by Lou Mancinelli
From leaving the insurance industry to attending The Restaurant School (TRS) in University City, to an award-winning food column in San Jose, back to the east coast where he was nominated for a James Beard Journalism award in 1997 for a New York Times (NYT) piece that later became a book, food writer, editor and Chestnut Hill resident Sam Gugino has turned his sense of taste into a career.
He is currently sharing tips during a six-class workshop that started in late April at Musehouse Literary Center, founded last year and located at 7924 Germantown Ave.
After graduating with a history degree from the University of Pennsylvania in 1970, Gugino worked for five years in the insurance industry, but Sam and his brother talked about leaving their jobs behind (his brother was working in advertising) and following their stomachs into the work world. “I come from a great family of eaters,” said Gugino. “It’s no coincidence people entered our house through the kitchen.”
Sam made the jump (his brother didn’t) and after graduating from The Restaurant School of Philadelphia (TRS) in 1976, bought a building at 2015 Fairmount Ave. in the now-burgeoning Art Museum neighborhood where he planned to open his first restaurant, Avanti. But he failed to find financing because investors doubted the street would prosper the way it does today, 36 years later.
Sometime after Gugino graduated, the owner of TRS, Jay Guben, was approached by Vincent Fumo, the disgraced former South Philadelphia Democratic State Senator who in 2009 was found guilty of 137 counts of corruption, about opening a restaurant. Fumo wanted to know if Guben knew any skilled guys who could run a place.
So Gugino went to work at Vincenzo’s, a restaurant featuring Northern Italian regional food at 10th and Tasker Streets in South Philly, as the chef and manager. He also helped to open Avanti, a Mediterranean restaurant at 22nd and Ranstead in Center City. Both were critical successes, but Avanti was not a financial success due to undercapitalization, something that sinks scores of restaurants almost as soon as they pull out of the proverbial harbor.
After Avanti he worked at different hotels but was fired because he was unwilling to dedicate his life to the hotel, something the position required. “I started to think, what do I really want to do with my life?” said Gugino.
He started to work in the food department at Chestnut Hill Hospital and in the mornings woke up early to write. He read lots of other food writers’ work to see how they did it and published a few pieces in the Daily News.
In 1986, at a dinner party hosted by mutual friends, he met the food editor of the Daily News, who said he’d seen and liked Gugino’s work. “I’ll let you know if something comes up,” the editor told him when Gugino expressed his interest in working for the paper. That fall he was hired.
In 1988 when rumors sprouted that the Daily News was going under, or at least making cutbacks, Gugino figured he’d be on the cutting board and with his wife, Mary Lee Keane, made a decision that the couple, who are city-folks, would move to California. They lived in San Francisco and Oakland Hills while Gugino worked for the San Jose Mercury News. In 1993, his columns were named ‘Best in the Nation’ by the Association of Food Journalists (AFJ).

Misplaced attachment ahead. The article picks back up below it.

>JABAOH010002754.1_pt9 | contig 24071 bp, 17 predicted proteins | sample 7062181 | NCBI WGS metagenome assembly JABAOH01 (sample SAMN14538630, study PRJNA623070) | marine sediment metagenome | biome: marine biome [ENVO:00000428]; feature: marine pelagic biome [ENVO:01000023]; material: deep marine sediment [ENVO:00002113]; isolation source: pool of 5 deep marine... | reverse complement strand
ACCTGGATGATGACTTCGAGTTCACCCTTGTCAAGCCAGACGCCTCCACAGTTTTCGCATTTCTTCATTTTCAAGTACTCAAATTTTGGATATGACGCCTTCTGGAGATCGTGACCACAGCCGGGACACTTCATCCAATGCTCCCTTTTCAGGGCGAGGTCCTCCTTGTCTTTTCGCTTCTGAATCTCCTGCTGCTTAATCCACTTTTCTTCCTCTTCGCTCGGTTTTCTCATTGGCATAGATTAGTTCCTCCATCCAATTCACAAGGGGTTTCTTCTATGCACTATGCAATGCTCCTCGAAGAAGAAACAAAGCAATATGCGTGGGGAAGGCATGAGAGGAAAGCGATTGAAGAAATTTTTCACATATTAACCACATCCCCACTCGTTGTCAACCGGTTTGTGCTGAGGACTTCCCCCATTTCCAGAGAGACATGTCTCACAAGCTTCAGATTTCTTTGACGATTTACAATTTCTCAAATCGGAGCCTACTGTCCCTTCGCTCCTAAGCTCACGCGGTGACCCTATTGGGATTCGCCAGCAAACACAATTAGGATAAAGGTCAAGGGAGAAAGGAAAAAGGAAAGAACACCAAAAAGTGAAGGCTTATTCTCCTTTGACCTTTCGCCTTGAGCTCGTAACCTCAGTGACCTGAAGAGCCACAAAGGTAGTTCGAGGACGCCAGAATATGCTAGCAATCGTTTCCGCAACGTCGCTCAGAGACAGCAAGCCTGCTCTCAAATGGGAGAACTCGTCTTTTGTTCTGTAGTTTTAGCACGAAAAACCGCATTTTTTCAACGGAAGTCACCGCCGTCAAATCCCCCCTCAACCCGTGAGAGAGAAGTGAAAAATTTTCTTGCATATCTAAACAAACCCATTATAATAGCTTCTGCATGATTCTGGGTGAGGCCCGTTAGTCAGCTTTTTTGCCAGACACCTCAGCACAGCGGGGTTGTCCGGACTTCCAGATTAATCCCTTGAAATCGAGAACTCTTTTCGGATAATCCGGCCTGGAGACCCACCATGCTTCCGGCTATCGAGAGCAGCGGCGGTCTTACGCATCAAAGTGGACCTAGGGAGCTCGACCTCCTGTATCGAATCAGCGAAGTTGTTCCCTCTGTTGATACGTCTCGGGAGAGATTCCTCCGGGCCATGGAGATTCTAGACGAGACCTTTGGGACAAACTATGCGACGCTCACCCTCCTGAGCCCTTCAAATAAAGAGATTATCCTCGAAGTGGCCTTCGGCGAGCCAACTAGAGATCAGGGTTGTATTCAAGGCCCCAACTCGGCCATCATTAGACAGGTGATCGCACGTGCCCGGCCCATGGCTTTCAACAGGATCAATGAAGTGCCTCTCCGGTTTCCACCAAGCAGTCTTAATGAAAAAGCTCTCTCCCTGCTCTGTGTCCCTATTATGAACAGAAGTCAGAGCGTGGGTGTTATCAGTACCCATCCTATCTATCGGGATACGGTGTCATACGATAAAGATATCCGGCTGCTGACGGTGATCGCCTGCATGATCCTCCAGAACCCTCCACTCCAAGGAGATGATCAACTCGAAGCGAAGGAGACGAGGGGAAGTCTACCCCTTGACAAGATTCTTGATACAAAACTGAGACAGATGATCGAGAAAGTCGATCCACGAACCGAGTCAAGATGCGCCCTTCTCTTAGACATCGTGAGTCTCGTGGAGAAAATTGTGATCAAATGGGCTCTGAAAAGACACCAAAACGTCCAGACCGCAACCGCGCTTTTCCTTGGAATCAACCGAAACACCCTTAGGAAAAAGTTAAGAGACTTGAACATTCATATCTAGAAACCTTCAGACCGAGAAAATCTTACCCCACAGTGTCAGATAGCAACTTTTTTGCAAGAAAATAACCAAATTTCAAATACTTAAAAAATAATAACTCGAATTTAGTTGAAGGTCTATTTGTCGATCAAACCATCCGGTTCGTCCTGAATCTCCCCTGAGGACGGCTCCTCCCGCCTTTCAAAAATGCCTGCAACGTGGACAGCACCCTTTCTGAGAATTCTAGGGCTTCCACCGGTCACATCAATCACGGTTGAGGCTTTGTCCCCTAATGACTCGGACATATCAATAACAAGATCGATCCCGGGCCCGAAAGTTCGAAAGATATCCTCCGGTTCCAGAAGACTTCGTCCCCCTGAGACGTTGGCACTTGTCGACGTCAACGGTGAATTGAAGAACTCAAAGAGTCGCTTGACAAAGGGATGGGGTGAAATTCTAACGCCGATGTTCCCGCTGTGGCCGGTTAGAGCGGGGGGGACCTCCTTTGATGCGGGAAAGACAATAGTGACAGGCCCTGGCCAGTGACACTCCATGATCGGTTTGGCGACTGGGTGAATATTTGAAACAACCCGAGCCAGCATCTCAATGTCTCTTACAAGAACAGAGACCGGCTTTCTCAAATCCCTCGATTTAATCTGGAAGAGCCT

But the couple missed the east coast and in the spring of 1994 moved to New York City until the turn of the century. In Manhattan Gugino realized his most productive period. He launched his “In the Kitchen with Sam” food column for “Wine Spectator” magazine, where he is now contributing editor. The following year he began a weekly wine column for the Star Ledger newspaper in Newark, N.J, a runner up in the AFJ Best Column category in 1999. After leaving the Star Ledger, he wrote a wine column for “Specialty Food Magazine” for nine years. He has also written for Cigar Aficionado, Women’s Day and Cooking Light magazines.
It was his NYT story “Beat the Clock: Inspired Meals in 10 Minutes,” that was nominated for a James Beard Award and later became “Cooking to Beat the Clock” (Chronicle, 1998). It was named one of the 10 best cookbooks by Amazon.com. Gugino has since published three books, including “Low-Fat Cooking to Beat the Clock” (Chronicle, 2000), named a finalist for the International Association of Culinary Professionals Cookbook Award.
“You’re an expert in blue cheese for six months, and then you forget all about it,” said Gugino about learning and writing about food and wine.
“To me the most important thing is get your facts right. Tell the reader about facts in a way that is interesting so they want to read it … Don’t be too cute with humor … You don’t want people to read a column and say, ‘Why did he do that?’”
As a man who has made a living depending on his ability to write well about the things that taste good to him, Gugino finds a lot of television cooking shows ridiculous.
“I think that stuff is all show business,” said Gugino about shows like Top Chef. He likened themto reality television. “[It] has little to do with working and engaging food … It’s like the Dukes of Hazzard in front of a stove.”
As for restaurants in the Northwest he remains unimpressed. He prefers a BYOB that takes reservations and recommends Bistro 7 and Matyson in Center City and Modo Mio in Fishtown. “I’m just looking for good food and to not have to shout at the person across the table from me to make myself heard,” he said.
Gugino, who for the past 10 years has tutored kids in math at his church, Unitarian Society of Germantown, described cooking as more of a craft than an art. “You can’t just stand there and cook like Emeril,” he said. “You have to learn how to chop an onion.”
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